Chiasmus | Definition, Meaning, Characteristics, Examples in Literature

Chiasmus | Definition, Meaning, Characteristics, Examples in Literature

Chiasmus

Chiasmus Definition

Chiasmus is a figure of speech in which generally a contrast between ideas is expressed through the inversion of the order of words or phrases when they are repeated or subsequently referred to in a sentence.

In this figure, an idea or fact is emphatically expressed by inverting the order of words or phrases in the same sentence. Thus, the idea that beauty and truth are one and the same thing has been emphasized by the poet in his memorable sentence, “Beauty is truth, truth beauty.”

The Chiasmus consists in an inversion of the order of words or phrases, when repeated or subsequently referred to in the same sentence. The purpose of this figure, as already noted, is to make a statement more emphatic and impressive.

Such inversion is made for the sake of emphasis and poetic effect.

What is Chiasmus?

The Chiasmus consists in an inversion of the order of words or phrases, when repeated or subsequently referred to in the same sentence.

To make a statement more impressive and effective sometimes all the words (or the main words) in the first part of a sentence are reversed in the second part for the sake of contrasting ideas. Thus, in the example ‘Live to learn and learn to live the words of the first part i.e., “Live to learn”) are reversed in the second part (i.e. ‘learn to live’) for the sake of drawing our attention to the contrast that lies between the first idea (expressed in the first part of the sentence) and the last (expressed in its second part).

Thus, the idea that beauty and truth are one and the same thing has been emphasized by the poet in his memorable sentence, “Beauty is truth, truth beauty.”

Characteristics of Chiasmus

The chief characteristics of Chiasmus are given below:

(1) One idea is introduced in the first part of a sentence.

(2) Another idea is introduced in the second part by reversing the order of the first part.

(3) The order becomes inverse, when repeated or subsequently referred to in the sentence.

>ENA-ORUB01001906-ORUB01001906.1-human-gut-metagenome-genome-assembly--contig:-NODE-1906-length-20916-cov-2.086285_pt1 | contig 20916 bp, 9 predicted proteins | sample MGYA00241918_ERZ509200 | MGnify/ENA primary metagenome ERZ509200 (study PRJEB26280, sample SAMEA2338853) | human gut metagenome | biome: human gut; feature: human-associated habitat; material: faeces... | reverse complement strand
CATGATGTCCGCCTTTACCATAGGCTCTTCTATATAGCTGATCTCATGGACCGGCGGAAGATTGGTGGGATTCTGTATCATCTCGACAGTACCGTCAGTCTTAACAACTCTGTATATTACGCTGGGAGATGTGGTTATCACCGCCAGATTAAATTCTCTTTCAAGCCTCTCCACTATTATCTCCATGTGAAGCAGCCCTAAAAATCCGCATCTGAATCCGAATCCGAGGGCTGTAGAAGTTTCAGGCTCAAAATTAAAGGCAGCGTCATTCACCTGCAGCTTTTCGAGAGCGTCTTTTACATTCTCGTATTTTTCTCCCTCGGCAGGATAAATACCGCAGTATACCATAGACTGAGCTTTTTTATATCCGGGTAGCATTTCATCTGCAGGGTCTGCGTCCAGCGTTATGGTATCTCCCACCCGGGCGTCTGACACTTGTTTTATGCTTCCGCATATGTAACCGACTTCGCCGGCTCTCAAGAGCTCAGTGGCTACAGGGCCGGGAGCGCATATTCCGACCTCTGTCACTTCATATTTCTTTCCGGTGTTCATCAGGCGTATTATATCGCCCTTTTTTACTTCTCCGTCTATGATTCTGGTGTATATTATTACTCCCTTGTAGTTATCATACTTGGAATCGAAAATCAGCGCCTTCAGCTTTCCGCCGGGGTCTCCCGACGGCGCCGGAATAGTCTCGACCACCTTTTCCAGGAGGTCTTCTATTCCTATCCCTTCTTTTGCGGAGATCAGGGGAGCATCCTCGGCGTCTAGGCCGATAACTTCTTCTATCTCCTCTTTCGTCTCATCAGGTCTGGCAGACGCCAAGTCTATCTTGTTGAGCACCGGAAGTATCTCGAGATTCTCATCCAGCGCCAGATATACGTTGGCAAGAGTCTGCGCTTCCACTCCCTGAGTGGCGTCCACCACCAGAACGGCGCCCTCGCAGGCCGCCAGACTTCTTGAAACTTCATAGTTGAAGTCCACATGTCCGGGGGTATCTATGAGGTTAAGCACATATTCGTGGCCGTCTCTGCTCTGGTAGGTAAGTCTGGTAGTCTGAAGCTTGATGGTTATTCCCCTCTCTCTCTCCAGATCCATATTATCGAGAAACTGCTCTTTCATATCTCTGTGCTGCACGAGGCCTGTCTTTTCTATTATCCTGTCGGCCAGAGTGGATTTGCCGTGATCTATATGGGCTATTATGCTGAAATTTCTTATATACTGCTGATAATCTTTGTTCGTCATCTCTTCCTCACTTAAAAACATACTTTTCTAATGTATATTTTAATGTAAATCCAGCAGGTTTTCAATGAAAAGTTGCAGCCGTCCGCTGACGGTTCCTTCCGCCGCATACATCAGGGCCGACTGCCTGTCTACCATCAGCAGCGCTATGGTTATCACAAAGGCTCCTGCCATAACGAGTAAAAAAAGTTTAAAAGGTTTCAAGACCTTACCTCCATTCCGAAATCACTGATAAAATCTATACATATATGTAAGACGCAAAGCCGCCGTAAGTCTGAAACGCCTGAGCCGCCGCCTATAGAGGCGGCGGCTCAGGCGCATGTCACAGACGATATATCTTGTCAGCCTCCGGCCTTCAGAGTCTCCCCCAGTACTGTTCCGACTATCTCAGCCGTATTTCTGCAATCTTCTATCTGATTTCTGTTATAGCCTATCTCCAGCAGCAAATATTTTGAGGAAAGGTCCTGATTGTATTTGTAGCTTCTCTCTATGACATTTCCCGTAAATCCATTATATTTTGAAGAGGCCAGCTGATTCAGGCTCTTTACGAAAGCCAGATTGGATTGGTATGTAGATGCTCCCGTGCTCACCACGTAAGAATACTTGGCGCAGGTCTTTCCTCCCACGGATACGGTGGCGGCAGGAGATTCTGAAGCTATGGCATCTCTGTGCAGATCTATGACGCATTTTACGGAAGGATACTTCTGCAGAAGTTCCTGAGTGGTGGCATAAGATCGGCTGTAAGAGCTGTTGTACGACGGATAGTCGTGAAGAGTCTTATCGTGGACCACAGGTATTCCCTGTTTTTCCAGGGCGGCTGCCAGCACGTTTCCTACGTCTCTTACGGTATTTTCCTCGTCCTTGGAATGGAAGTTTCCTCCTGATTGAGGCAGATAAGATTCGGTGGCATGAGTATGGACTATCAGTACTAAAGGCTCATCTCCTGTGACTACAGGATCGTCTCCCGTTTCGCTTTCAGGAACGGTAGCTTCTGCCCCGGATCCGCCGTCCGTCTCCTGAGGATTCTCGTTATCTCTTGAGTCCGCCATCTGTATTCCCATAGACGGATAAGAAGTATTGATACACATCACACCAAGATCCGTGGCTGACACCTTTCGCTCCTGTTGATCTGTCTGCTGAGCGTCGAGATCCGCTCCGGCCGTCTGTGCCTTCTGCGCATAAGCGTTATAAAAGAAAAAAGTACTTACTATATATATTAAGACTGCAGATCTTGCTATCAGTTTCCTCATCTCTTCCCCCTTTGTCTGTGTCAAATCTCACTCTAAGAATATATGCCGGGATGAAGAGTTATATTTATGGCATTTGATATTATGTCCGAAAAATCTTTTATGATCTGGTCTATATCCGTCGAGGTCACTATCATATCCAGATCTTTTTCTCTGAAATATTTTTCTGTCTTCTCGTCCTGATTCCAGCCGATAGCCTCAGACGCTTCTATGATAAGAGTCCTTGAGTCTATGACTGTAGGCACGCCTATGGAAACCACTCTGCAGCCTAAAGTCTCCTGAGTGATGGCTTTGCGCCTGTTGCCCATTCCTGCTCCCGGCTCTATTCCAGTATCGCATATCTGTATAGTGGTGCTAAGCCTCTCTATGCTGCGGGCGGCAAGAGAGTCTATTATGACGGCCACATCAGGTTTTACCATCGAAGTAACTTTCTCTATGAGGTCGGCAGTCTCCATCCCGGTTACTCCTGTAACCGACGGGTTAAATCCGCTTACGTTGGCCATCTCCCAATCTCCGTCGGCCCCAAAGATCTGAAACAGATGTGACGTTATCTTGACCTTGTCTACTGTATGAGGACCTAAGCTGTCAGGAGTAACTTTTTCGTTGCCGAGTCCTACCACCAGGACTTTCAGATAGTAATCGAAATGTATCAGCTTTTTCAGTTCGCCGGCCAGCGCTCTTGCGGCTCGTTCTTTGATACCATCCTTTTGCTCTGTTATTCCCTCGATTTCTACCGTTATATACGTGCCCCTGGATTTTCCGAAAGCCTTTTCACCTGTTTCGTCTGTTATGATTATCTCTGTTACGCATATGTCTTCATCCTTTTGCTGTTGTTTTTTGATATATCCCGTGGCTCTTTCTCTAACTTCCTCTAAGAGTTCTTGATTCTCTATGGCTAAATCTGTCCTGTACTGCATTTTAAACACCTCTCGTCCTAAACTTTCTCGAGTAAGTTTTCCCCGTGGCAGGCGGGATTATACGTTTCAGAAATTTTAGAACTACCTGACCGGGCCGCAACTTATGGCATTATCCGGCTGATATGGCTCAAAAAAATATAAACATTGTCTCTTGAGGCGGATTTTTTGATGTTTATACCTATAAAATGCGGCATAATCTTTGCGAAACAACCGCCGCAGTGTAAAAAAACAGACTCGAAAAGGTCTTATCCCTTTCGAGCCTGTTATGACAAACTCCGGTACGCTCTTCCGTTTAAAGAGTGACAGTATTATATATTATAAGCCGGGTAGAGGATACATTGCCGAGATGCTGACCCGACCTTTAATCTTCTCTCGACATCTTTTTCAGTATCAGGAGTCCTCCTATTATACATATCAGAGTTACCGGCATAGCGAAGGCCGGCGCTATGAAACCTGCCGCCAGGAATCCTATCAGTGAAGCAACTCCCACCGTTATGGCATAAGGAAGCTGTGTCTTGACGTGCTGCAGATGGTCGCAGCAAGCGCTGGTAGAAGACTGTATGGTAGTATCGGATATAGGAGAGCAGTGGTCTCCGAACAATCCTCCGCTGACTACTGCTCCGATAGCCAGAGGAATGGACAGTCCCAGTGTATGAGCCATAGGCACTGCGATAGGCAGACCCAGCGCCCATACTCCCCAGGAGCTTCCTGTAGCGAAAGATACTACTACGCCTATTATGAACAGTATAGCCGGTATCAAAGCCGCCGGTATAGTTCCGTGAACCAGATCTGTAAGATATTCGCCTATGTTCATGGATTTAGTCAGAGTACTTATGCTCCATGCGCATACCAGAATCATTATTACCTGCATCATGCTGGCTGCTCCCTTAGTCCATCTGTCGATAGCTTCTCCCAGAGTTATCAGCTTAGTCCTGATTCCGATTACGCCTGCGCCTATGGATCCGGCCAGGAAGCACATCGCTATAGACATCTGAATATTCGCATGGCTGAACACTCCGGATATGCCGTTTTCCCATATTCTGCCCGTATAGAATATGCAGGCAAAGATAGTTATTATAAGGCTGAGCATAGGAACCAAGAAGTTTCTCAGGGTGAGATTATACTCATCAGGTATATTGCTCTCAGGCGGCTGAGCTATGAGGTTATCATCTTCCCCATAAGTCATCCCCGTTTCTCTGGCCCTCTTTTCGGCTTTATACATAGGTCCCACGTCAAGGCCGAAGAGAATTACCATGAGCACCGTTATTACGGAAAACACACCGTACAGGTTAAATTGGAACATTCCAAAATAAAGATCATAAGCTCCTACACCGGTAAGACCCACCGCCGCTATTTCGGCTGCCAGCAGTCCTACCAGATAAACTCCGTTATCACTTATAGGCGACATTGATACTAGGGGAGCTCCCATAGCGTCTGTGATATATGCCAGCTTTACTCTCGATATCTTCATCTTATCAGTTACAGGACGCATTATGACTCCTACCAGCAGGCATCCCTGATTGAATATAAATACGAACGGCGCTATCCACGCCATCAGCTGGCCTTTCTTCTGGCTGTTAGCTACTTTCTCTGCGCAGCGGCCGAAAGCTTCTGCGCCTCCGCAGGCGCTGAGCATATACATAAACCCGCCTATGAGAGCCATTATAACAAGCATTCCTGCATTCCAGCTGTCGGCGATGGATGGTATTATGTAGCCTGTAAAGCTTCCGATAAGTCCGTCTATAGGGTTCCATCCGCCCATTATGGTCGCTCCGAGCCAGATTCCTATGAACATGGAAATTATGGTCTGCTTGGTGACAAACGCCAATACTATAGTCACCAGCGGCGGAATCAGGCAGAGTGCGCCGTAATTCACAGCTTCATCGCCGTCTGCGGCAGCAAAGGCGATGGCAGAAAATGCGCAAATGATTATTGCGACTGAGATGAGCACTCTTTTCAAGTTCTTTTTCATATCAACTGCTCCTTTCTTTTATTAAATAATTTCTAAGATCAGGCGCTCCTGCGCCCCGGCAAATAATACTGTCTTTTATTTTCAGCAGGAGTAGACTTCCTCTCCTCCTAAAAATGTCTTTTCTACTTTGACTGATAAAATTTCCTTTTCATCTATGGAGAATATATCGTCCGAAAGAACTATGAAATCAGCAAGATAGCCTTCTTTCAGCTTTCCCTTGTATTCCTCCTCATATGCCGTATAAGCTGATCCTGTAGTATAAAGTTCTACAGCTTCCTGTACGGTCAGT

(4) The purpose is to make a statement impressive and emphatic.

Which Phrase Defines “Chiasmus” Best?

Beauty is truth, truth beauty.” 

-John Keats

This is a case of Chiasmus.

In the chiasmus, there is an inversion in the order of words or phrases, when repeated or subsequently referred to in the same sentence.

The order of words, ‘Beauty is truth’ becomes inverse here, when repeated in the same sentence and turns into ‘truth beauty’.

Also Read:

Chiasmus Examples with Illustration

Fair is foul and foul is fair.”

(Shakespeare)

This is a chiasmus.

In this figure the order of phrases is reversed when repeated in a sentence to show a contrast between ideas.

Here the words of the first part (“Fair is foul”) are reversed in the second part (“foul is fair’) to point out the contrast lying between the idea expressed in the first part and that expressed in the second part of the same sentence.

“May you stand long and long stand the terror of tyrants.”

–Burke

“So, these were wed, and merrily rung the bells,

Merrily rang the bells, and these were wed.”  

–Tennyson

In both these cases, the order of words becomes inverse, when repeated. Thus, in the first case, the order of words ‘stand long’ is changed into ‘long stand’. The order of words, in the second case, changes from ‘these were …… bells’ to ‘Merrily rang….. wed’.

Chiasmus Vs Hyperbaton

Although inversion occurs in both, there is no repetition of words in Hyperbaton while it is so in Chiasmus. Again there is an inversion of ideas (besides words) in Chiasmus which is absent in Hyperbaton.

Examples of Chiasmus in Literature

  1. Beauty is truth, truth beauty. (Keats)
  2. He was a rake among scholars and a scholar among rakes. (Macaulay)
  3. They fall successive, and successive rise. (Pope)
  4. For sand and dune, and dime and sand

Are all that I go by.

  1. For the sky and the sea, and the sea and the sky

Lay like a load on my weary eye. (Coleridge)

  1. Can make a Heaven of Hell, a Hell of Heaven. -Milton
[The order of words ‘Heaven of Hell’ is changed into ‘Hell of Heaven’. when repeated subsequently in the same sentence.]
  1. And singing still dost soar and soaring ever singest. -Shelley

The order of words ‘singing ….Soar is turned into ‘Soaring…… Singest’ when repeated in the same sentence]

  1. Reasoned high

Of Providence, Fore-knowledge, Will and Fate,

Fixed fate, free will, fore-knowledge absolute. (Milton)

  1. If e’er to bless thy sons

My voice or hands deny,

These hands let useful skill forsake

This voice in silence die. (Dwight)

  1. Can make a leaven of Hell, a Hell of leaven. (Milton)
  2. We live to learn and learn to live.

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